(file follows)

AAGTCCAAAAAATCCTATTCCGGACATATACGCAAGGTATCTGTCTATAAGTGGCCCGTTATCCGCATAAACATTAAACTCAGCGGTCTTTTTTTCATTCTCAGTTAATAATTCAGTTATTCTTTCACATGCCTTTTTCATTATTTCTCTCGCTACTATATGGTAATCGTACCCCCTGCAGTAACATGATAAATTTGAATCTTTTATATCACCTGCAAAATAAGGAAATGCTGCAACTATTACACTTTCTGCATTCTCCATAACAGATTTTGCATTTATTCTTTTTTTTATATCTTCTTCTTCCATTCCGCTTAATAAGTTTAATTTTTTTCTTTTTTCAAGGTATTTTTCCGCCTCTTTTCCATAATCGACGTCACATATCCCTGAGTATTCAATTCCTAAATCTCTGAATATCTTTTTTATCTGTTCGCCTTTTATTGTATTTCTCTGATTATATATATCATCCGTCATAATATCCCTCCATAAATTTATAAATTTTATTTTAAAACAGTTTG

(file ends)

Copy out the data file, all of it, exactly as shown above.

AAGTCCAAAAAATCCTATTCCGGACATATACGCAAGGTATCTGTCTATAAGTGGCCCGTTATCCGCATAAACATTAAACTCAGCGGTCTTTTTTTCATTCTCAGTTAATAATTCAGTTATTCTTTCACATGCCTTTTTCATTATTTCTCTCGCTACTATATGGTAATCGTACCCCCTGCAGTAACATGATAAATTTGAATCTTTTATATCACCTGCAAAATAAGGAAATGCTGCAACTATTACACTTTCTGCATTCTCCATAACAGATTTTGCATTTATTCTTTTTTTTATATCTTCTTCTTCCATTCCGCTTAATAAGTTTAATTTTTTTCTTTTTTCAAGGTATTTTTCCGCCTCTTTTCCATAATCGACGTCACATATCCCTGAGTATTCAATTCCTAAATCTCTGAATATCTTTTTTATCTGTTCGCCTTTTATTGTATTTCTCTGATTATATATATCATCCGTCATAATATCCCTCCATAAATTTATAAATTTTATTTTAAAACAGTTTG